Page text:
Two Uighur organizations filed a complaint against China in the International Criminal Court alleging crimes against humanity and repression of minorities.
The International Criminal Court complaint represents the first time members of the Muslim minority group have attempted to hold the Chinese government accountable for repressive policies, NBC News reported. Uighurs are a minority group of Muslim Turkic ethnicity numbering 11 million who mainly live in China’s Xinjiang region, according to BBC News.
“I didn’t see, but I could hear the unbearable screams coming from both sides of the corridor,” said Mamattursun Omer, a Uighur whose account of being detained in Xinjiang is one of many that NBC News reported are included in the International Criminal Court complaint.
“They should be punished for the crime they have done to us,” he told NBC. “It is my responsibility to give my testimony.”
The complaint specifically claims that China enforced birth control, carried out mass surveillance, and committed massacres on the Uighur population inside the Xinjiang region.
The Associated Press detailed China’s practices of forced birth control policies in Xinjiang in a July report that referred to the policies as “demographic genocide.”
Hundreds of internal Chinese government files, leaked in 2019 and published by The New York Times, purport to expose China’s mass incarceration policies in Xinjiang.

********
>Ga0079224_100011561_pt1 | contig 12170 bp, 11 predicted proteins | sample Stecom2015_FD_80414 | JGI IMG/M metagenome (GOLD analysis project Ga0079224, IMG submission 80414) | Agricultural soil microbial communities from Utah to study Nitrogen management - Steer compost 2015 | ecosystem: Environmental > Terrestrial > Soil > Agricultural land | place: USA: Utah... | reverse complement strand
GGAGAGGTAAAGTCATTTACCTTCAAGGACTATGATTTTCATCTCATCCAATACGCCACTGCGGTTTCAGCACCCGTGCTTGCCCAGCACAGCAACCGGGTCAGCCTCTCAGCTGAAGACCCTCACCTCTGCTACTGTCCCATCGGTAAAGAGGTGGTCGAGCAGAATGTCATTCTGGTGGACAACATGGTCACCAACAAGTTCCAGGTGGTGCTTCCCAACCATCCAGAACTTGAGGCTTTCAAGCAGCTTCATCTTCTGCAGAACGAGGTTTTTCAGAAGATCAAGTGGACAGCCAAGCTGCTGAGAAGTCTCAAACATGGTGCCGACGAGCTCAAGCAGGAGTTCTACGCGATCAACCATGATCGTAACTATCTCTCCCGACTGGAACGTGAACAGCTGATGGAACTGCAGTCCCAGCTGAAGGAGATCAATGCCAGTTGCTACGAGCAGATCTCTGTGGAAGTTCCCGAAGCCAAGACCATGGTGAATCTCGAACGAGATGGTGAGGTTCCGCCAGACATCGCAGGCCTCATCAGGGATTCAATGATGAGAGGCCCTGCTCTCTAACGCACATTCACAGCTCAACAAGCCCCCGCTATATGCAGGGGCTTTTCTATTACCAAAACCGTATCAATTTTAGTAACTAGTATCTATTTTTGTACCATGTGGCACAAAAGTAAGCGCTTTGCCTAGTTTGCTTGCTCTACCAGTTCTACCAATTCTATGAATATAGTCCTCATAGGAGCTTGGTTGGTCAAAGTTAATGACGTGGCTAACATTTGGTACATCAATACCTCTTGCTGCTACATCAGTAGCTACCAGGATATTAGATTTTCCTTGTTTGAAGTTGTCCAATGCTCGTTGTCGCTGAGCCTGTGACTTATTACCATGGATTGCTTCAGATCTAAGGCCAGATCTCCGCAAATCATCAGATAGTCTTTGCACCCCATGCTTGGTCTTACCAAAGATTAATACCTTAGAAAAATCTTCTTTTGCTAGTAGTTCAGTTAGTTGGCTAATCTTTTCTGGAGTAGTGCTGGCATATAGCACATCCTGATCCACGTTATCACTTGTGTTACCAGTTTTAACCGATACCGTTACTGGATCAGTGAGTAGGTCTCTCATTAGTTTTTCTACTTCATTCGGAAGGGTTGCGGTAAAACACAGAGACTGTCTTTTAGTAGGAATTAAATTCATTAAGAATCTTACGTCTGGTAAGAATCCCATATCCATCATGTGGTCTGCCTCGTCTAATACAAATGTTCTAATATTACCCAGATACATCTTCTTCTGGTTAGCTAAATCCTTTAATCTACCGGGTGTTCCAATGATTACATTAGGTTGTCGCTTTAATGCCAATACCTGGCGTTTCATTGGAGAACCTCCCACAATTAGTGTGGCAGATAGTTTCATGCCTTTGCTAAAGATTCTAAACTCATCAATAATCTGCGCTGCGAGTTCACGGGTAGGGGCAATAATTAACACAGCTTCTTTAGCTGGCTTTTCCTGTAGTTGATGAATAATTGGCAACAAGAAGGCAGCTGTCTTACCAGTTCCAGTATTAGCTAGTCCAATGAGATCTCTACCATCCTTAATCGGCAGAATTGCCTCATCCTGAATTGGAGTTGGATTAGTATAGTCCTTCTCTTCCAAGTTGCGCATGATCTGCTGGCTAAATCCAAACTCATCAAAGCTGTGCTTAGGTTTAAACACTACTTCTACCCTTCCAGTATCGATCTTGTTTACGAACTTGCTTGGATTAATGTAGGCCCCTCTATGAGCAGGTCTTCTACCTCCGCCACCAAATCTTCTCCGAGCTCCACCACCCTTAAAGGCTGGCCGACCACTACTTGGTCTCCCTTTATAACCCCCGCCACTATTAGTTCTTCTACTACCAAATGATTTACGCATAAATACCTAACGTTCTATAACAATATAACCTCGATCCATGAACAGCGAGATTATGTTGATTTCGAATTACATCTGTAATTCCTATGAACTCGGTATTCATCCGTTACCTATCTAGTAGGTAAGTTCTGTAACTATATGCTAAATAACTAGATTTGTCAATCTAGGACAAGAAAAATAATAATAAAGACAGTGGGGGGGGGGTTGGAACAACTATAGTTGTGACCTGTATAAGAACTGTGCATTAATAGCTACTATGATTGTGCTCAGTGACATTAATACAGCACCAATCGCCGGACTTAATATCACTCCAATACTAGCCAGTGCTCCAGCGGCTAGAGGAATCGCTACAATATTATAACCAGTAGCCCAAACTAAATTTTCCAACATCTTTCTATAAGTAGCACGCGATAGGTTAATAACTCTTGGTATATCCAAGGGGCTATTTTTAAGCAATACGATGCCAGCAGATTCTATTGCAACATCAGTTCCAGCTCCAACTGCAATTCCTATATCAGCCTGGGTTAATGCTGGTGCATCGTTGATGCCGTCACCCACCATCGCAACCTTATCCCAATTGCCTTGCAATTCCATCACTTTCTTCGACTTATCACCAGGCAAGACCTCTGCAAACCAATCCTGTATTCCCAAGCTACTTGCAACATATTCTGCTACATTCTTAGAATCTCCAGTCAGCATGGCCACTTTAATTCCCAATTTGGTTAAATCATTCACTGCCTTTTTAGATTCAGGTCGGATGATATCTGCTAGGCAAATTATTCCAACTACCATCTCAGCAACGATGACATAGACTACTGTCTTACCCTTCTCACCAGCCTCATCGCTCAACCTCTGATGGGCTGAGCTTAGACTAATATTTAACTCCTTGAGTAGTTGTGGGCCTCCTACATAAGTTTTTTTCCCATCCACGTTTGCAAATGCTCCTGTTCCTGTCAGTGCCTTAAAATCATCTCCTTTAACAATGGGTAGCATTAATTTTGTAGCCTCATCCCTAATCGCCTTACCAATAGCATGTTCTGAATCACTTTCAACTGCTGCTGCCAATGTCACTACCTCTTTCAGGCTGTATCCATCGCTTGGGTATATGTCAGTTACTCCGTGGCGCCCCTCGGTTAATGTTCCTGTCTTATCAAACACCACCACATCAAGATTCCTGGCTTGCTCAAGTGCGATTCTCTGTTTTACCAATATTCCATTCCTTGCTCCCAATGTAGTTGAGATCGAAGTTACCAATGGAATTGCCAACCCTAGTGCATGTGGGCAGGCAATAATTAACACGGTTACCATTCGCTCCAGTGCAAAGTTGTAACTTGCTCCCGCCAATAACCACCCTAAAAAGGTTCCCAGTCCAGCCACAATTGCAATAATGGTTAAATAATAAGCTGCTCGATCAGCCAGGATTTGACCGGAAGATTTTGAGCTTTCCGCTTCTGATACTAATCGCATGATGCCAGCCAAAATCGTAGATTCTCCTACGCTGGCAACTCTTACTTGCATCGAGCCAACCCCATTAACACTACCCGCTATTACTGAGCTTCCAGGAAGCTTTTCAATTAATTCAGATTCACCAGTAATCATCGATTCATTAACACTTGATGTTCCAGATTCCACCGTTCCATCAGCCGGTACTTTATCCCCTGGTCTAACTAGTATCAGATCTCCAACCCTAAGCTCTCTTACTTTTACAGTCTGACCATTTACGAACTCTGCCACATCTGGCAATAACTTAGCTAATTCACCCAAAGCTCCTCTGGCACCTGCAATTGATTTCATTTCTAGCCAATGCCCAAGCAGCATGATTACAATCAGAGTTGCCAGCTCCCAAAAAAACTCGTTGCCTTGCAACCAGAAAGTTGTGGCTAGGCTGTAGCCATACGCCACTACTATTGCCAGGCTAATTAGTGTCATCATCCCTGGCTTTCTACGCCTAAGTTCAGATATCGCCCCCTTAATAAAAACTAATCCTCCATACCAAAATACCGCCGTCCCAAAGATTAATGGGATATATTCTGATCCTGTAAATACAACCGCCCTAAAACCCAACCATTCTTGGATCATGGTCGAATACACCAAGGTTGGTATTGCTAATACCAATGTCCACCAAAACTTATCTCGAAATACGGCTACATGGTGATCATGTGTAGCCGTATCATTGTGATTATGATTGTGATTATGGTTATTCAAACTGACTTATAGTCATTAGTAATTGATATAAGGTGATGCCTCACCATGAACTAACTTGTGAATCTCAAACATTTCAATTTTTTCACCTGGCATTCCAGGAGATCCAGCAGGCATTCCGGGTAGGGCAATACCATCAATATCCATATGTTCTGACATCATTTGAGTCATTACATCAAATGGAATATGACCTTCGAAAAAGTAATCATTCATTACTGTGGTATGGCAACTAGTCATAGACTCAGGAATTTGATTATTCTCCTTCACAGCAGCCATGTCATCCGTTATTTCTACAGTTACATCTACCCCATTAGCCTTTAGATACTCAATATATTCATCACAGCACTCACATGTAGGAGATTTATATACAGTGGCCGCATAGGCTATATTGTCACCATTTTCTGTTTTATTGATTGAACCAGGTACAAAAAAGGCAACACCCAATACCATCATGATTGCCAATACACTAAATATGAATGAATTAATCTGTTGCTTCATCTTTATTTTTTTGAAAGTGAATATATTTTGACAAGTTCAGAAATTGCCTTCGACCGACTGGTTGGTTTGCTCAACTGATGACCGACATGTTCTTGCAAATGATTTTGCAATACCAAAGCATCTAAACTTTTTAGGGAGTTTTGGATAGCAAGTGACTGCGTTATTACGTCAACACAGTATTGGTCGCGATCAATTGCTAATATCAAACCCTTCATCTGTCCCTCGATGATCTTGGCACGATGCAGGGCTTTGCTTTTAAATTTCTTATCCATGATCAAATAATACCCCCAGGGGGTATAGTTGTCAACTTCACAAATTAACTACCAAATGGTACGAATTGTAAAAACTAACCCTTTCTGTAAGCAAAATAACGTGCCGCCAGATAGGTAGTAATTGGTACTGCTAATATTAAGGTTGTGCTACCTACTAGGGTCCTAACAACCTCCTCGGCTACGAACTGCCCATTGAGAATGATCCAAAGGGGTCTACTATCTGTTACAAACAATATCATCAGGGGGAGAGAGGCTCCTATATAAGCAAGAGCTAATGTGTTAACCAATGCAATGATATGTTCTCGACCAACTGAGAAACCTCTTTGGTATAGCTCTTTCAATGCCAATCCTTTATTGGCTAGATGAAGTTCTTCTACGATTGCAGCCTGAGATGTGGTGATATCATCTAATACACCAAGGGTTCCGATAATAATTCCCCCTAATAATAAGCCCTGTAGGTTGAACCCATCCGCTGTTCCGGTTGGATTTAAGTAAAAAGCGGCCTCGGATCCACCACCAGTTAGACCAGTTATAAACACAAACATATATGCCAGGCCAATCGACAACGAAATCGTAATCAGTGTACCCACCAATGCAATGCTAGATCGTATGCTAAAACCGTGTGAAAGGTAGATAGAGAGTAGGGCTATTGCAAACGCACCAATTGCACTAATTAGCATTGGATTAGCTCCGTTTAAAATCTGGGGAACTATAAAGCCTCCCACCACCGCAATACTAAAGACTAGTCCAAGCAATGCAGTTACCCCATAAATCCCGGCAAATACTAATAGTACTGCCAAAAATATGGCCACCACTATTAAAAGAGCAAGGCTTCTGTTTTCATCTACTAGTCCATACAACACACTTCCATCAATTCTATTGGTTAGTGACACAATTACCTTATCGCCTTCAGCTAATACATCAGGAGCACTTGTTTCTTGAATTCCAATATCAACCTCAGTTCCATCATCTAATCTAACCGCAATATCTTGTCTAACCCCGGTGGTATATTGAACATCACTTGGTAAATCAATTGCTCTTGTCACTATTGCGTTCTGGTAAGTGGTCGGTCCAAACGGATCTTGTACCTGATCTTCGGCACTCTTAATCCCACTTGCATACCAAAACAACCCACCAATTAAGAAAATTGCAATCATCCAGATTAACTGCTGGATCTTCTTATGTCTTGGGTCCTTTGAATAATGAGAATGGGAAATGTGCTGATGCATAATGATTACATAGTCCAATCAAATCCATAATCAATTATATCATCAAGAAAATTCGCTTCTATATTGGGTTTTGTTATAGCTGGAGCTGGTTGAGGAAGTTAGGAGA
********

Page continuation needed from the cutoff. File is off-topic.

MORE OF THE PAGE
Hundreds of testimonies of Uighurs who have fled China were published in February by Amnesty International. Beyond abuses suffered in China, the testimonies alleged, China’s communist government pursues them after they flee.
In July, the U.S. State Department imposed sanctions on multiple Chinese Communist Party officials over the government’s treatment of Uighurs. It specifically condemned “forced labor, arbitrary mass detention, and forced population control, and attempts to erase their culture and Muslim faith.”
“The United States is taking action today against the horrific and systematic abuses in Xinjiang and calls on all nations who share our concerns about the CCP’s attacks on human rights and fundamental freedoms to join us in condemning this behavior,” Secretary of State Mike Pompeo said of the Chinese Communist Party in a formal statement.
China’s ambassador to the United Kingdom, Liu Xiaoming, repeatedly denied allegations of systematic Chinese Uighur repression in a July interview on BBC.
“There is no so-called restriction of the population. There is no so-called forced abortion and so on,” Xiaoming told BBC anchor Andrew Marr.
The Uighur population has doubled, Xiamoing said. However, Xinjiang government statistics show the population actually has plummeted, the AP reported.
Increased awareness of the Chinese government’s abuse of Uighurs has put a spotlight on American corporations that have not condemned the country’s policies.
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